The worm that turned on heavy metal
Researchers in South America have studied the viability of using earthworms to process hazardous material containing high concentrations of heavy metal for the bioremediation of old industrial sites, landfill and other potentially hazardous areas. They provide details of a possible approach in the International Journal of Global Environmental Issues this month.
After pollinating insects, worms are probably the gardener's best friend and they have been encouraged to process garden waste and soil for generations. The common earthworm, Eisenia fetida, could also become a useful tool in the processing and safe management of hazardous solid and liquid wastes with high metal content, according to chemist Lué Merú Marcó Parra of the Universidad Centro Occidental Lisandro Alvarado in Cabudare, Venezuela, and colleagues there and in Argentina.
The team has carried out two feasibility studies on the use of worms in treating waste. The team first used compost produced by worms, vermicompost, as a successful adsorbent substrate for remediation of wastewater contaminated with the metals nickel, chromium, vanadium and lead. The second used earthworms directly for remediation of arsenic and mercury present in landfill soils and demonstrated an efficiency of 42 to 72% in approximately two weeks for arsenic removal and 7.5 to 30.2% for mercury removal in the same time period.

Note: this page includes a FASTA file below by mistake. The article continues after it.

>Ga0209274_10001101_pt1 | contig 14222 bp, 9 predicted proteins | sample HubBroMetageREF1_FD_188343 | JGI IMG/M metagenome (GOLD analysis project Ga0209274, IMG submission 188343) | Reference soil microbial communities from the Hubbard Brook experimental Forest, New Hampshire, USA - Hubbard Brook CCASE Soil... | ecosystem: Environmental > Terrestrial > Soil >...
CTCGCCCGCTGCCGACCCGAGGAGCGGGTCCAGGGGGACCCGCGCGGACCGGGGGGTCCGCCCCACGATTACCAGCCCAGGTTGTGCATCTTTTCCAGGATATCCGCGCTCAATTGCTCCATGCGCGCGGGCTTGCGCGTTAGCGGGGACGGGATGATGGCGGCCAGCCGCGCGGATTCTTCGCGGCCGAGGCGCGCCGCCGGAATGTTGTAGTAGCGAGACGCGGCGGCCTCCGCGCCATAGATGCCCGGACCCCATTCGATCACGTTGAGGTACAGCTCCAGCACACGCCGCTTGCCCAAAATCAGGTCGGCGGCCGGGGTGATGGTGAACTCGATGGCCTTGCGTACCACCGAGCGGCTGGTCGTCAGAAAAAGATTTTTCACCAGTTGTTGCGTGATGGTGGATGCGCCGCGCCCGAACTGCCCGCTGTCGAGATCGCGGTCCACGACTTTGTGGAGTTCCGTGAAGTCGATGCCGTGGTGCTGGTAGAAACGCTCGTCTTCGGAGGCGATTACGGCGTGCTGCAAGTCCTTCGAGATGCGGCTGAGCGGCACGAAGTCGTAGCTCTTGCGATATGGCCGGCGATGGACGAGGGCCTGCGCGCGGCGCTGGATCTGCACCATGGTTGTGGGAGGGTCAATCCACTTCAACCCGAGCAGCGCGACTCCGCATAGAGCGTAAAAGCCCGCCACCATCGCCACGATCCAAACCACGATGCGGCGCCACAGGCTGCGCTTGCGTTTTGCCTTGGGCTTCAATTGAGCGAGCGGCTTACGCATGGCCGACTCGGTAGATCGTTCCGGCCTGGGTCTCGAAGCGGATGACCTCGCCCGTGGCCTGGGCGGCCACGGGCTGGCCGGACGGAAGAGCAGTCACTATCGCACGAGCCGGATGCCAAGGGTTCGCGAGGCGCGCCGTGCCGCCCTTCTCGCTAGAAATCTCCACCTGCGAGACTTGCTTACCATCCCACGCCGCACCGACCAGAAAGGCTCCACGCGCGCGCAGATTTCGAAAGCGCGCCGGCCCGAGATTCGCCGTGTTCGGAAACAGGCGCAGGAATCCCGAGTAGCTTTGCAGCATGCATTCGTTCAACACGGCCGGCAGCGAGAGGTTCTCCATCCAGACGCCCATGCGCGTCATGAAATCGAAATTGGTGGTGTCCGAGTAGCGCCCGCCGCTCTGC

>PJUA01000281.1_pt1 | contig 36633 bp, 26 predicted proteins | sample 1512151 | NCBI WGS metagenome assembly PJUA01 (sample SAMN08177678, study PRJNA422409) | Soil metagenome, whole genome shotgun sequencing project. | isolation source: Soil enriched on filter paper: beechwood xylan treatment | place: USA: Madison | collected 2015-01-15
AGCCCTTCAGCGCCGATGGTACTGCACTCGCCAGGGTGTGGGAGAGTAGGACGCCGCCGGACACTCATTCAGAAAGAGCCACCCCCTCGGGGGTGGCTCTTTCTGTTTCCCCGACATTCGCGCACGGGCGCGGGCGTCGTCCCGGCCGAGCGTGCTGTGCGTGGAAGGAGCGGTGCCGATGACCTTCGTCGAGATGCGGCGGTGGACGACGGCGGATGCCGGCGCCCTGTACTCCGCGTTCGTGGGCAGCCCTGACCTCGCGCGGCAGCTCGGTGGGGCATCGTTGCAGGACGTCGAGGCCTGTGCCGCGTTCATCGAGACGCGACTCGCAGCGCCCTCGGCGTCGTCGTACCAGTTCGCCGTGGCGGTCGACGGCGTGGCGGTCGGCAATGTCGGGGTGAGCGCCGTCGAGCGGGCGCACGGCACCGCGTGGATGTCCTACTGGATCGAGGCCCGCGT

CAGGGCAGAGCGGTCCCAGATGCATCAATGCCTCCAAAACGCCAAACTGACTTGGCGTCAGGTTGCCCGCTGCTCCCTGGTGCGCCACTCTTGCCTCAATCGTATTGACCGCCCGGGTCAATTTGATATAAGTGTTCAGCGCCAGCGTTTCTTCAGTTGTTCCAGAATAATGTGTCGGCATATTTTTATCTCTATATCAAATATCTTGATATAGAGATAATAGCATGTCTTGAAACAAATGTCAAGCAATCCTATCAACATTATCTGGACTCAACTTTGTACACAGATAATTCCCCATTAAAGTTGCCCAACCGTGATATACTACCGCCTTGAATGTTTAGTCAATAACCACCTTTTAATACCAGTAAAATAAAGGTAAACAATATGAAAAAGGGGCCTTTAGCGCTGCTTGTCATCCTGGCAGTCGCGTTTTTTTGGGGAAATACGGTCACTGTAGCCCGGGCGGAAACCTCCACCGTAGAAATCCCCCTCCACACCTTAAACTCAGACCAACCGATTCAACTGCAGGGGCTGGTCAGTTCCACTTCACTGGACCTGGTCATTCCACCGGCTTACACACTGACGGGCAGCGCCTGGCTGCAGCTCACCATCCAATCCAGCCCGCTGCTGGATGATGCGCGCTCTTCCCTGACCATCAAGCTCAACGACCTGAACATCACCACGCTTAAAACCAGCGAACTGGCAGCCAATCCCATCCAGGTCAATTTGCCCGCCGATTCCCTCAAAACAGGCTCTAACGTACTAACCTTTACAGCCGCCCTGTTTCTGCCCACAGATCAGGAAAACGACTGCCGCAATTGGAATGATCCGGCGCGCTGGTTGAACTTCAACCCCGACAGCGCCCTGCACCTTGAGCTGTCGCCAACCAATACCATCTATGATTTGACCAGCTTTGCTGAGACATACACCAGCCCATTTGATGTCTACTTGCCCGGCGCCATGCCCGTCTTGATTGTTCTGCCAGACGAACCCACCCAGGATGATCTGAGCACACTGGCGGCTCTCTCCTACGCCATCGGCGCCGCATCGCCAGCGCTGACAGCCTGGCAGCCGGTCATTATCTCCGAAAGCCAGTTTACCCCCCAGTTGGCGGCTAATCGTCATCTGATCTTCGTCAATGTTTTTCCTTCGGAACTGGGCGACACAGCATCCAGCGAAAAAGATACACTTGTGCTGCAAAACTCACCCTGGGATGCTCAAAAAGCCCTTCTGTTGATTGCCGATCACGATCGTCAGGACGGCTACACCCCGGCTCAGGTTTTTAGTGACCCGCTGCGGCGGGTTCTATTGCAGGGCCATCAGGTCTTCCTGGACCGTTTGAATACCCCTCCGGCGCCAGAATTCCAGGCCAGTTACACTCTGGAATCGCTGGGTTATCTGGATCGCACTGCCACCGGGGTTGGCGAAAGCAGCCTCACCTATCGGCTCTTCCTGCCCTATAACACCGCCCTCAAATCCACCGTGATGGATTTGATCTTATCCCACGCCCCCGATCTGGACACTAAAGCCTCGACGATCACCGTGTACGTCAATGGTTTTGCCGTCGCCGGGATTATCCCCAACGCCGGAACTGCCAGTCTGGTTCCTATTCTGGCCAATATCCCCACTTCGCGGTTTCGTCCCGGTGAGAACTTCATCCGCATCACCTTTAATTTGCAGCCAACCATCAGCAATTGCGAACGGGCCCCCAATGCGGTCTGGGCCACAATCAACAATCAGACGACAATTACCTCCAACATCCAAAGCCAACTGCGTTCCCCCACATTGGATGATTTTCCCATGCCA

Earthworms could offer an inexpensive and effective bioremediation alternative to complex and costly industrial cleanup methods, the team suggests. Given that the accumulation of solid wastes in landfills causes high risk for soils, underground and surface water contamination, so an effective remediation method is increasingly important as toxic metals in a wide range of waste products from obsolete computers to portable electronic devices are discarded in landfill.